Figure painter and draughtsman, Josef Herman was a Polish born realist painter who is remembered for his depictions of the Welsh mining community in Ystradgynlais. He attended the Warsaw School of Art between 1930 and 1932, and exhibited for the first time in Warsaw in 1932. He was among a generation of eastern European Jewish artists who emigrated to escape persecution and worked abroad. After settling in the village of Ystradgynlais in 1944, Herman worked at drawing for the next ten years, as displayed in Currell Collection, and from 1947 began painting pictures of miners.
Herman's artistic style, though sombre, is bold and distinctive. He sourced much inspiration from the community and the working people around him, most notably coal miners; imagery for which he is still fondly remembered. He was hugely influential in contemporary art, with mining communities becoming a naturalized British subject in 1948, and Herman becoming a member of the London Group in 1952. The Tate currently has over 150 of Herman's drawings and paintings in their collection and archives.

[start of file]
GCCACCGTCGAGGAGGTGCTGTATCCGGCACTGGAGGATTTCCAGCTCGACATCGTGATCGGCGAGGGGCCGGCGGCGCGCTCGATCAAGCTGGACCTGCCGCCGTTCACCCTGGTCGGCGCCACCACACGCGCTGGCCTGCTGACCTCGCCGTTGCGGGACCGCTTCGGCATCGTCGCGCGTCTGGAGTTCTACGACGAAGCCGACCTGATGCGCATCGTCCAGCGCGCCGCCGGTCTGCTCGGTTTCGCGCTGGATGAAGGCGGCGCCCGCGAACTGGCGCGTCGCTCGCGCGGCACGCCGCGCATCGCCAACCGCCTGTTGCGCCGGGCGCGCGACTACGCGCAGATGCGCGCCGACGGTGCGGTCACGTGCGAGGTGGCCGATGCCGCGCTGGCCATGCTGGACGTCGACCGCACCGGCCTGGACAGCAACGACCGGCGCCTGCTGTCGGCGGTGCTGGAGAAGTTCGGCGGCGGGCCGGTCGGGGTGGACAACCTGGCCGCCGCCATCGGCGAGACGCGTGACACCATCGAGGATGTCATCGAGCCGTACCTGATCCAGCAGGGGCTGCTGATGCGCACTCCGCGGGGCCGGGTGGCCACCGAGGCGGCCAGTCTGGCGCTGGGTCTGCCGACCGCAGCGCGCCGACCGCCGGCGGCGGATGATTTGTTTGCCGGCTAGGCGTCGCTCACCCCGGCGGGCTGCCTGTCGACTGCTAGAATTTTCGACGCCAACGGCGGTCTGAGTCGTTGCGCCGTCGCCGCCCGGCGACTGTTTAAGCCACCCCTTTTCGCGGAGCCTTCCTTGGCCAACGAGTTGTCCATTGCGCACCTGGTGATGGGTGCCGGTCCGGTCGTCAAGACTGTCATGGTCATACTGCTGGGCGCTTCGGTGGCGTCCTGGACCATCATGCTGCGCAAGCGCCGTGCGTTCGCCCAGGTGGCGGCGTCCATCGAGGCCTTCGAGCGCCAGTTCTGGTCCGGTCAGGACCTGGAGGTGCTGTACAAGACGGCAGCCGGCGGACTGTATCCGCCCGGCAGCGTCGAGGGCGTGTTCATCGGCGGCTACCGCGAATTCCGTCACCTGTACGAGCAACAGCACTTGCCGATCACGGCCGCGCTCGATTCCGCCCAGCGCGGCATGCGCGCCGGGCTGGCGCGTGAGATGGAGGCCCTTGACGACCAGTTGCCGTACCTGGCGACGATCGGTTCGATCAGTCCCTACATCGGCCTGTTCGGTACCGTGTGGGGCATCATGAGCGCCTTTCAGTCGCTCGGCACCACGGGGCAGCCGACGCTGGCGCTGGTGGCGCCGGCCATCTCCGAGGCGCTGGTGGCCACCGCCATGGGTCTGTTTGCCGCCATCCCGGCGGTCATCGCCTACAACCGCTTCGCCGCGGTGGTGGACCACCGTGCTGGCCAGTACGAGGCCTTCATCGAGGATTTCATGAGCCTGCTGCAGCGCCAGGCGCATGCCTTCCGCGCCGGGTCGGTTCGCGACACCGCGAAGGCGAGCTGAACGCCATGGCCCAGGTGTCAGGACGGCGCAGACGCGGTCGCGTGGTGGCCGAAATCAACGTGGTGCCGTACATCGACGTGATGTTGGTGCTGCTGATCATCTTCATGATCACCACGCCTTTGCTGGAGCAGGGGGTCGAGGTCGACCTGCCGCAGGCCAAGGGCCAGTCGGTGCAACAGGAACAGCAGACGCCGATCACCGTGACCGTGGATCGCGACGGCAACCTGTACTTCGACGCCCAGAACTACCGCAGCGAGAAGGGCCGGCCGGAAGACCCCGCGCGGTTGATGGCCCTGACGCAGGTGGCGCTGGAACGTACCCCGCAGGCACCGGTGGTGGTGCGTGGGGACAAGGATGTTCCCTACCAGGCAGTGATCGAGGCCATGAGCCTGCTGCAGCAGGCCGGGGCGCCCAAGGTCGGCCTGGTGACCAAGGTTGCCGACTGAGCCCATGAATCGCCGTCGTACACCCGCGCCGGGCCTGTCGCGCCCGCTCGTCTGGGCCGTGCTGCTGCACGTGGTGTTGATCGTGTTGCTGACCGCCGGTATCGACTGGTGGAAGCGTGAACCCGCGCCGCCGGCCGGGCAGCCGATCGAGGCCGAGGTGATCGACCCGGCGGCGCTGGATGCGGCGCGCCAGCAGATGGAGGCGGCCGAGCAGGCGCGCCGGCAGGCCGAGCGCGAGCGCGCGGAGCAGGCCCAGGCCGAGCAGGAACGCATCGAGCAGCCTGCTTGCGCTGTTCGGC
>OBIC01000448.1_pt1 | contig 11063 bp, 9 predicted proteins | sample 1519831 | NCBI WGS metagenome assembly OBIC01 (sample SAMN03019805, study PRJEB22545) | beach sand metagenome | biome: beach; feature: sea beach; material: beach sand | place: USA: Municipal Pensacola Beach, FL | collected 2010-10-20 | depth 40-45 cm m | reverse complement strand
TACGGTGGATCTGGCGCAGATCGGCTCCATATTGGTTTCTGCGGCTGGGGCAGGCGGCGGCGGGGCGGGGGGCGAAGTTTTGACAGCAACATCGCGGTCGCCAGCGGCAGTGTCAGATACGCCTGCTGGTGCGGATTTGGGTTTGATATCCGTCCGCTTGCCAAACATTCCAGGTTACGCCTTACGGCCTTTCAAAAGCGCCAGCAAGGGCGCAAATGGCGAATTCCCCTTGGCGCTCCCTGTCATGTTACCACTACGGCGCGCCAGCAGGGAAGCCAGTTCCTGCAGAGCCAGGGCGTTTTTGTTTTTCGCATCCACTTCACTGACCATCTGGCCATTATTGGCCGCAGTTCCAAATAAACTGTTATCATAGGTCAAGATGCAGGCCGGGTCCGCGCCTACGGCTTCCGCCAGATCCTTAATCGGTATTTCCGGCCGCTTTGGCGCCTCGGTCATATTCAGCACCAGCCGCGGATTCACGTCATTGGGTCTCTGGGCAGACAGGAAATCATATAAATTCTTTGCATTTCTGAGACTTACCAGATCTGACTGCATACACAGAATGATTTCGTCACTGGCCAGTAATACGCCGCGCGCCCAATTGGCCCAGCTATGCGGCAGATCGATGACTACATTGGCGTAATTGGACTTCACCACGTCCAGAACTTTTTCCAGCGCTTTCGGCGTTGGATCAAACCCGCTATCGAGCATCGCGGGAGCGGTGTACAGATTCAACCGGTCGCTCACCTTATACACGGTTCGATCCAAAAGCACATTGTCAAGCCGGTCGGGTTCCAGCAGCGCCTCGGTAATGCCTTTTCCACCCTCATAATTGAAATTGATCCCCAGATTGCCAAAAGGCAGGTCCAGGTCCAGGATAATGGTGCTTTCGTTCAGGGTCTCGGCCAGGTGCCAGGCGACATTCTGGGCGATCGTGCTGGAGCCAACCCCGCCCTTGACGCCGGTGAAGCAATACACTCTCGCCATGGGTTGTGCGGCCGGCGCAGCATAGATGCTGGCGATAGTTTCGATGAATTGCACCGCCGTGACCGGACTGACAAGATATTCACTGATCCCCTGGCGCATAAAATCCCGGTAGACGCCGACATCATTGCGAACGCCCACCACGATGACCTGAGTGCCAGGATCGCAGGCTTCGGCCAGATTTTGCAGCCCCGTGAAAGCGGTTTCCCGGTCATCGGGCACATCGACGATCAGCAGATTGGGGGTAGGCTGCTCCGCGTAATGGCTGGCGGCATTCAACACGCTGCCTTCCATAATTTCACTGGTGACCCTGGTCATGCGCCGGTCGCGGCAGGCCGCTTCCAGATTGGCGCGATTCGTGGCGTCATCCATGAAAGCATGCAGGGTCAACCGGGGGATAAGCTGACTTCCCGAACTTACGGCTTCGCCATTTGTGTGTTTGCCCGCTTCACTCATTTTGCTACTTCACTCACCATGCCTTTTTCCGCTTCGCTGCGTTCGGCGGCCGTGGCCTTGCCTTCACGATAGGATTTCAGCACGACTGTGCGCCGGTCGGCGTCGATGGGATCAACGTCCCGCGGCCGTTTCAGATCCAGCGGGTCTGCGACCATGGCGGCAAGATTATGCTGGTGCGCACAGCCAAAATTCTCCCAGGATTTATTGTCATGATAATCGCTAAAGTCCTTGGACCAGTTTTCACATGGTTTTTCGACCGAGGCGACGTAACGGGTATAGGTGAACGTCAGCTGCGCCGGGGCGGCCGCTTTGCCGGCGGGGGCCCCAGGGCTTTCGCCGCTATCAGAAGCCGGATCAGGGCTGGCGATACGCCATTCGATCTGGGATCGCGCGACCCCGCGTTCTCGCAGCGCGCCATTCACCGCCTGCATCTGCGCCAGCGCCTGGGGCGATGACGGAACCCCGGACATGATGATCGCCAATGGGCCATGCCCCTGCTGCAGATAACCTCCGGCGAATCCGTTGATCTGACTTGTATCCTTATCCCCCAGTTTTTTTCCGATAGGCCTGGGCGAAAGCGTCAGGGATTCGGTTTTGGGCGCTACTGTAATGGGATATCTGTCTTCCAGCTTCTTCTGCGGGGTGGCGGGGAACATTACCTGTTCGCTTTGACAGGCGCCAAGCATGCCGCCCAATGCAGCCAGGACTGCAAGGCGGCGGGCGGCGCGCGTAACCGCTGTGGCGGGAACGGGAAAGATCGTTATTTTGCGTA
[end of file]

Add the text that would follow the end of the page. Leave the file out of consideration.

In 2004 the Josef Herman Foundation was established in Ystradgynlais, to honour the artist and his legacy, and encourage study of his work, as well as arts initiatives in South Wales.
Lit: Tate, www.tate.org.uk; Josef Herman Foundation, josefhermanfoundation.org